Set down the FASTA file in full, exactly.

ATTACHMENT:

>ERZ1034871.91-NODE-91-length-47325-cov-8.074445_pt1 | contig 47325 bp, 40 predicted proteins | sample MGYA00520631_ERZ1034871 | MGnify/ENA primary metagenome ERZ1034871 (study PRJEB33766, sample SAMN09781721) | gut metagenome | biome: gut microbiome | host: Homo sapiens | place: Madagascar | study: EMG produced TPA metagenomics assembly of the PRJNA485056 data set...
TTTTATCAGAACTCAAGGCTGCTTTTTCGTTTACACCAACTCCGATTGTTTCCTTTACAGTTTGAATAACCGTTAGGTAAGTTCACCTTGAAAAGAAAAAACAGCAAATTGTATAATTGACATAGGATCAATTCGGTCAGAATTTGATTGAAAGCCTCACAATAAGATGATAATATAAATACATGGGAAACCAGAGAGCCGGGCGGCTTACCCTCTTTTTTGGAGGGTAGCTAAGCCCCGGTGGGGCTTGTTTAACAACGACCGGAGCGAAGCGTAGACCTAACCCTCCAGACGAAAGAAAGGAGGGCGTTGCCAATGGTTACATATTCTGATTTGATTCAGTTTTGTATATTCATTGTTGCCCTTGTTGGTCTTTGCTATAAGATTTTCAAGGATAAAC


>ERZ1034871.91-NODE-91-length-47325-cov-8.074445_pt1 | contig 47325 bp, 40 predicted proteins | sample MGYA00520631_ERZ1034871 | MGnify/ENA primary metagenome ERZ1034871 (study PRJEB33766, sample SAMN09781721) | gut metagenome | biome: gut microbiome | host: Homo sapiens | place: Madagascar | study: EMG produced TPA metagenomics assembly of the PRJNA485056 data set...
TTTTATCAGAACTCAAGGCTGCTTTTTCGTTTACACCAACTCCGATTGTTTCCTTTACAGTTTGAATAACCGTTAGGTAAGTTCACCTTGAAAAGAAAAAACAGCAAATTGTATAATTGACATAGGATCAATTCGGTCAGAATTTGATTGAAAGCCTCACAATAAGATGATAATATAAATACATGGGAAACCAGAGAGCCGGGCGGCTTACCCTCTTTTTTGGAGGGTAGCTAAGCCCCGGTGGGGCTTGTTTAACAACGACCGGAGCGAAGCGTAGACCTAACCCTCCAGACGAAAGAAAGGAGGGCGTTGCCAATGGTTACATATTCTGATTTGATTCAGTTTTGTATATTCATTGTTGCCCTTGTTGGTCTTTGCTATAAGATTTTCAAGGATAAAC